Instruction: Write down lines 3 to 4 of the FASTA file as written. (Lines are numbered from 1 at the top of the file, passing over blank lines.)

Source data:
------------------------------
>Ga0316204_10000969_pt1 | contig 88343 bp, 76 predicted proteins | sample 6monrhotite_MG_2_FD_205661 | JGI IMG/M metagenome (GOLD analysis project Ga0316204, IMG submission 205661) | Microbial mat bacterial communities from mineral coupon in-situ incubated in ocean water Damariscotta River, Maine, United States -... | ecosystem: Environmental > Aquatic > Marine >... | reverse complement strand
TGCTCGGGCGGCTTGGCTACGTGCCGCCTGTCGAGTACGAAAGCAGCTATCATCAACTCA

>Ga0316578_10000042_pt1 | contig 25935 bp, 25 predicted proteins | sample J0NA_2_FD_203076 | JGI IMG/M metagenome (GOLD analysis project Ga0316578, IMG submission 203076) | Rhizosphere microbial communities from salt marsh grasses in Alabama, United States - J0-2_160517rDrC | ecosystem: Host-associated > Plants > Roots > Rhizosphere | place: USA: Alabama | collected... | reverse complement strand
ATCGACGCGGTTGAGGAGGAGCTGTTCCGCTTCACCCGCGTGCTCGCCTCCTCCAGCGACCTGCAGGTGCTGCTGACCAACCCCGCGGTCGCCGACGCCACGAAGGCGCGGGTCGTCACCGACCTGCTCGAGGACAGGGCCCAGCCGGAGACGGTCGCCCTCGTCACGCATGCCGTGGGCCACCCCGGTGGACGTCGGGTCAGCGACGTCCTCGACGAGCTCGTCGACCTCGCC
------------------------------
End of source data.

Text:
>Ga0316578_10000042_pt1 | contig 25935 bp, 25 predicted proteins | sample J0NA_2_FD_203076 | JGI IMG/M metagenome (GOLD analysis project Ga0316578, IMG submission 203076) | Rhizosphere microbial communities from salt marsh grasses in Alabama, United States - J0-2_160517rDrC | ecosystem: Host-associated > Plants > Roots > Rhizosphere | place: USA: Alabama | collected... | reverse complement strand
ATCGACGCGGTTGAGGAGGAGCTGTTCCGCTTCACCCGCGTGCTCGCCTCCTCCAGCGACCTGCAGGTGCTGCTGACCAACCCCGCGGTCGCCGACGCCACGAAGGCGCGGGTCGTCACCGACCTGCTCGAGGACAGGGCCCAGCCGGAGACGGTCGCCCTCGTCACGCATGCCGTGGGCCACCCCGGTGGACGTCGGGTCAGCGACGTCCTCGACGAGCTCGTCGACCTCGCC